Is Swimming The Best Cardio?

by Christian Duque

Cardiovascular exercise is key to losing fat, staying in shape, and also ensuring heart health. It’s called cardiovascular for a reason. Although this form of training is relatively new for bodybuilding purposes, it’s become a staple of pretty much all contest prep modalities. There’s a whole industry devoted to creating machines to fit this niche. There’s stair-masters, treadmills, stationary bikes, elliptical’s – a never ending concession of hardware.

There’s machines that work off inclines, speed, and intensity. These machines have made gyms a great deal of money, including companies that cater to home workouts. But what if these machines were all second best to something that didn’t require any investment? Agility-based sports and exercises are considered a must for all athletes. The idea is to promote an overall body routine, with a strong preference on full range of motion. Swimming has long been considered an ideal exercise to burn calories, and here’s why. Swimming is a key way to stay in shape for three very powerful reasons. For starters, it’s an activity that engages the full body, secondly it has all the necessary resistance/tension, and finally, the swimmer is able to train at intervals. I want to be clear that I’m not suggesting cardio machines will ever be obsolete or that they are less beneficial; however, I do believe that athletes can benefit just as much from what’s considered, more unconventional types of training. It’s an important distinction that we don’t hear too much of, and why we don’t hear about it, may be something we should also address.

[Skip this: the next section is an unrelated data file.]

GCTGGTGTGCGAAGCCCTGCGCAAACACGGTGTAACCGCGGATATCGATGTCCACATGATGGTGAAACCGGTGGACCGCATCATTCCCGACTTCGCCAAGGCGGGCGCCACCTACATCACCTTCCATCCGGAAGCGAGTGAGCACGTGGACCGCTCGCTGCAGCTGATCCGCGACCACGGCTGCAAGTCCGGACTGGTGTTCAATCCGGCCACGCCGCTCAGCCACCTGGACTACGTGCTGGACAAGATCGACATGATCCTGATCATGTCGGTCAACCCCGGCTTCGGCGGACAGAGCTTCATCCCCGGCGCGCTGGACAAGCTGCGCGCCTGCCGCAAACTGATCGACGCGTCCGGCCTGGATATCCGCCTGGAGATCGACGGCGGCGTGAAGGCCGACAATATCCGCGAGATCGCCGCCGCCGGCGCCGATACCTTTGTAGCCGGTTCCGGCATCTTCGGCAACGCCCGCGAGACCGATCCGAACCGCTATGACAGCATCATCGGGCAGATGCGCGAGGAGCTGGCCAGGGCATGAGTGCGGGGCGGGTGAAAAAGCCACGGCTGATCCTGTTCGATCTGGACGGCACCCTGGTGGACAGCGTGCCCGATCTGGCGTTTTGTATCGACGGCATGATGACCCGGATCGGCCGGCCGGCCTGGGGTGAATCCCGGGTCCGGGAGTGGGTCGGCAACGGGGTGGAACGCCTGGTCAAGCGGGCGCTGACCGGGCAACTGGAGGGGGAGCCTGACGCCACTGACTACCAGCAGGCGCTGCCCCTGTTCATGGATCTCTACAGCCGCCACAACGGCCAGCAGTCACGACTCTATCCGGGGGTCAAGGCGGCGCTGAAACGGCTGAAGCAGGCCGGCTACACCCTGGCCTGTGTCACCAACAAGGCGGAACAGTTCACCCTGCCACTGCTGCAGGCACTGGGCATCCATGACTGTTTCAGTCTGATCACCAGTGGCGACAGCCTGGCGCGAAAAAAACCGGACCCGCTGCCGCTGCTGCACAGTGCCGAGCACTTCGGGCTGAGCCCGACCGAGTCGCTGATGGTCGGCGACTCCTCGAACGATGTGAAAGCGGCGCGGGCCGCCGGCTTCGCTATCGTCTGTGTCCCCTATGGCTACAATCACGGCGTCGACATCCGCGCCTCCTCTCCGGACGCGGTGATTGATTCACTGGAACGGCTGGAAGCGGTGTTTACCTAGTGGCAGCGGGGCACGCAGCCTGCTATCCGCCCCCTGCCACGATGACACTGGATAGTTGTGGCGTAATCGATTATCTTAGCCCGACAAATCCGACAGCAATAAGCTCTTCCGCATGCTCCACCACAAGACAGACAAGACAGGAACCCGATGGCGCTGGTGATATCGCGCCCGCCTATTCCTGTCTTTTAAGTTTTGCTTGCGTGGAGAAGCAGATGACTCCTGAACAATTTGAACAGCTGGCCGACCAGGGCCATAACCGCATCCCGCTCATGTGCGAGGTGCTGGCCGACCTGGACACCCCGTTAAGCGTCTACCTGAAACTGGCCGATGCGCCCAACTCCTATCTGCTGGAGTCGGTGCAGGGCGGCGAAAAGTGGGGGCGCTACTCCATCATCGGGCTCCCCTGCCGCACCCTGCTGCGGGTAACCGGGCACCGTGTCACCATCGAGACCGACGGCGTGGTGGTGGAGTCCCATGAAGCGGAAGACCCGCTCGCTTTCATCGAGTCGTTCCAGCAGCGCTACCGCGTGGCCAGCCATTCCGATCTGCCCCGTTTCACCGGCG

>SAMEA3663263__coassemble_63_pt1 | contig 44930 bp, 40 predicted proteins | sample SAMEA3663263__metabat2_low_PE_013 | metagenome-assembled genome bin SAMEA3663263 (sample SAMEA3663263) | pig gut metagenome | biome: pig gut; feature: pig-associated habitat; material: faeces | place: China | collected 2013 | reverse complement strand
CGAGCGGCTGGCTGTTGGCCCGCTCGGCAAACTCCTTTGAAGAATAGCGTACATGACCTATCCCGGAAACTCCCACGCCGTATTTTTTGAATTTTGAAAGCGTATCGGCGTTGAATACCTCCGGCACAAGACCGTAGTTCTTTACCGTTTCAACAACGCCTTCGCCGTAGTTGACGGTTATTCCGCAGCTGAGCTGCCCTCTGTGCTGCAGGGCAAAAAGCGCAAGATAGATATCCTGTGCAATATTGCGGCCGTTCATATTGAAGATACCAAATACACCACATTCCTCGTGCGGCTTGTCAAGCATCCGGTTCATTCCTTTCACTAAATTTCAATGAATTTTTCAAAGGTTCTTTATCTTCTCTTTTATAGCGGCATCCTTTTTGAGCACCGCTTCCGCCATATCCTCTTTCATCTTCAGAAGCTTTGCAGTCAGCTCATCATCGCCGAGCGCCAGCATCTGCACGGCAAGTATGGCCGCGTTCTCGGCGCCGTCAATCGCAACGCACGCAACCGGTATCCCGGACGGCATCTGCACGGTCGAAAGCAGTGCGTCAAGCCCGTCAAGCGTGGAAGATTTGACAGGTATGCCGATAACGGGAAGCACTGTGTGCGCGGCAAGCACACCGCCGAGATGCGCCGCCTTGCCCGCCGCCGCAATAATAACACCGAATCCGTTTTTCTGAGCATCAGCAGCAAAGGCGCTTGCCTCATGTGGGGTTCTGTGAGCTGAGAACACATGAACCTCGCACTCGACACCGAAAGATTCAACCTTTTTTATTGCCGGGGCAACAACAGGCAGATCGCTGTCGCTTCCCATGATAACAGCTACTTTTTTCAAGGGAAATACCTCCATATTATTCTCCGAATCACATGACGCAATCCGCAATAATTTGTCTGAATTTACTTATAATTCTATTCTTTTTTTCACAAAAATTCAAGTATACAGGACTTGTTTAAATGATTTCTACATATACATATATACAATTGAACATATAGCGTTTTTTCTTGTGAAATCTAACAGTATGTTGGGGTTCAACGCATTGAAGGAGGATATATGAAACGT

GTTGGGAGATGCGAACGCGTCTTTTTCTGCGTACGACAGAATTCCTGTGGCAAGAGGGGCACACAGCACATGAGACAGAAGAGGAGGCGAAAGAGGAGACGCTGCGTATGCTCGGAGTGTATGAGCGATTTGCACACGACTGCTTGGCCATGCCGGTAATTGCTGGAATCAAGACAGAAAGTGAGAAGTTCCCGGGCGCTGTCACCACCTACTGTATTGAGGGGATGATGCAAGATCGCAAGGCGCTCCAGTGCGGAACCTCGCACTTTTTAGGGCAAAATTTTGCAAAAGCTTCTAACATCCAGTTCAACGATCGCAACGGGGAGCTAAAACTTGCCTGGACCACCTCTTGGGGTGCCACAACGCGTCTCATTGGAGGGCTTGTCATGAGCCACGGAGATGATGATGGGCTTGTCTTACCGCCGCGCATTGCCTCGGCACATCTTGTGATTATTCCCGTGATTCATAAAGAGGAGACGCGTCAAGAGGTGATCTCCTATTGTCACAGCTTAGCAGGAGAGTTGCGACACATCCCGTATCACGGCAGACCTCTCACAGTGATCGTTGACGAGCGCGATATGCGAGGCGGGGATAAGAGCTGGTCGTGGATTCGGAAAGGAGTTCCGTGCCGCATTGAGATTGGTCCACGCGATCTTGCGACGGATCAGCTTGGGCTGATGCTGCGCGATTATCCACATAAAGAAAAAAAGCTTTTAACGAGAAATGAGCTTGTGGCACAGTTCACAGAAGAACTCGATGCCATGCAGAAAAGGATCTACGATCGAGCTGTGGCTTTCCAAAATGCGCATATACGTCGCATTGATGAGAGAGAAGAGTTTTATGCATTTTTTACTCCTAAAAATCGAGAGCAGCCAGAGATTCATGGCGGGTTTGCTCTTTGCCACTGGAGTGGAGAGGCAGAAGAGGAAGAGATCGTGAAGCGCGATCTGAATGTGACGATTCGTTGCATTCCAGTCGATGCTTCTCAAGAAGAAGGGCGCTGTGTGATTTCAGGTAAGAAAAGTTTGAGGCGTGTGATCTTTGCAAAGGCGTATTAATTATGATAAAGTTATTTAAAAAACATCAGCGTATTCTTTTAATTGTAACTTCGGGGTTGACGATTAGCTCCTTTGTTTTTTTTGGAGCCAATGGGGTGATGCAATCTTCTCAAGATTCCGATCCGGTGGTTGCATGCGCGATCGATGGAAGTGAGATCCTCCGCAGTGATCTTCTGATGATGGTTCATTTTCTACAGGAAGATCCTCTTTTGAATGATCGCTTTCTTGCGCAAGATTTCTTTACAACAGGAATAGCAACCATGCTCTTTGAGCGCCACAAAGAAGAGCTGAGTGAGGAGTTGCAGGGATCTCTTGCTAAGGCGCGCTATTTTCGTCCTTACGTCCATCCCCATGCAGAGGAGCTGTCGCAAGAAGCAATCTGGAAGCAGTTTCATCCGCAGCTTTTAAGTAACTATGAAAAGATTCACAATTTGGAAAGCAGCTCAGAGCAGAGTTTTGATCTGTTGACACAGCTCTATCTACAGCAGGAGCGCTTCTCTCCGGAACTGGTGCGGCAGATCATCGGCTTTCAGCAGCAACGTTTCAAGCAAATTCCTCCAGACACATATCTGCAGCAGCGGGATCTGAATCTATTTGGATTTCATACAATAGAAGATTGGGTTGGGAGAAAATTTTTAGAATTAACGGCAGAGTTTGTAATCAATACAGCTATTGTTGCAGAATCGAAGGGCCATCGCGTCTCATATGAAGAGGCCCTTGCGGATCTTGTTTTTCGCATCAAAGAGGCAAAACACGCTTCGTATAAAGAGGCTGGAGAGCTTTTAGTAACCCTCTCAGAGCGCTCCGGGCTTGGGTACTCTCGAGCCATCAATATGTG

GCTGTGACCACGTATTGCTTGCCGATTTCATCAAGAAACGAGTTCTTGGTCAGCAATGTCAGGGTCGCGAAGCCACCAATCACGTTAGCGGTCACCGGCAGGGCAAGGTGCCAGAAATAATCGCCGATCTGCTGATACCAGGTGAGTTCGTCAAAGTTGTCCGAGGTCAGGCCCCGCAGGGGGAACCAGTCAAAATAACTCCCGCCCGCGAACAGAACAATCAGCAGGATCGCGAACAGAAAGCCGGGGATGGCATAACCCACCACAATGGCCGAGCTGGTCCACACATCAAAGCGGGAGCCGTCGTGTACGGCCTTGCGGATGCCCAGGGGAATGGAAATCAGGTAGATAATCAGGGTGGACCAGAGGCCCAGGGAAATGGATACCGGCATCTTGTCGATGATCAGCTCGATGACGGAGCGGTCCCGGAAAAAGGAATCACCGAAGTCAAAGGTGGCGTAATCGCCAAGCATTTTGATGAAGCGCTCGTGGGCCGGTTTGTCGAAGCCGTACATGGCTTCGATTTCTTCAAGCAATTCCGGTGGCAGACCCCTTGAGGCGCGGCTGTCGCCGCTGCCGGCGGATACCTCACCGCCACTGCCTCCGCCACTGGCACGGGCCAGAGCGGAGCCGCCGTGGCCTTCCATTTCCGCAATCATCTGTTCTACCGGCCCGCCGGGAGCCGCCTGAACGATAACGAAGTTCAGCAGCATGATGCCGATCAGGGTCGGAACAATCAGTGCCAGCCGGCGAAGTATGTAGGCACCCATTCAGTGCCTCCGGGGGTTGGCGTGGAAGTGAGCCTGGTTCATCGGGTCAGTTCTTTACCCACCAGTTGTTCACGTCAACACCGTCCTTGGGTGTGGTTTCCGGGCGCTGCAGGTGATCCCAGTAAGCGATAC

Full body exercise is key. In the old days, there weren’t days set out for each muscle group. For physique-based, competitive athletes, we know that developing each muscle group is key. As with anyone, there’s muscles that build easier than others. For example, someone with genetically good arms, or good legs, or who has an ideal structure to compete, they may have an easier time than someone else. That having been said, full body workouts stimulate muscle growth and maintenance in such a way that also has many unique benefits. In addition to physical stimuli, there’s also a strong case to be made insofar as the mind-muscle connection is concerned. Take someone who has subscribed to training in the traditional bodybuilding manner. For example, every Monday is chest, Tuesday is delts, Wednesday is back and Thursday is legs. Some might add a fifth day for arms, abs, and glutes. Now, take that same person and have them train 3-5 days a week with full body workouts. The results might be very impressive because as opposed to engaging target muscle groups each day, all muscle groups are being engaged all days of the workout cycle. Critics might argue that this is overtraining, but overtraining is typically related to weights, whether free weights or machines. With an an exercise like swimming, it’s all based on the water’s own resistance, the person in question, and how much force will be exerted. What makes this article unique as well, is that we’re privy to the fact that swimming isn’t just a form of cardiovascular exercise, but it’s also a muscle-building experience as well. Very few, if any, tried and true cardio exercises, will ever build muscle, and what’s even more interesting is that too much cardio will actually result in losing size, losing (muscle) gains. That’s not the case with swimming, and it also trumps weight-training for folks with injuries. If you have lower back issues, arthritis, joint pain or muscle aches, swimming will help reduce the pain and increase overall workout quality. Training with iron, on the other hand, might worsen the condition. Finally, water-based aerobic activities will help you manage your diabetes and if you have cholesterol issues, it will also help lower your bad cholesterol levels.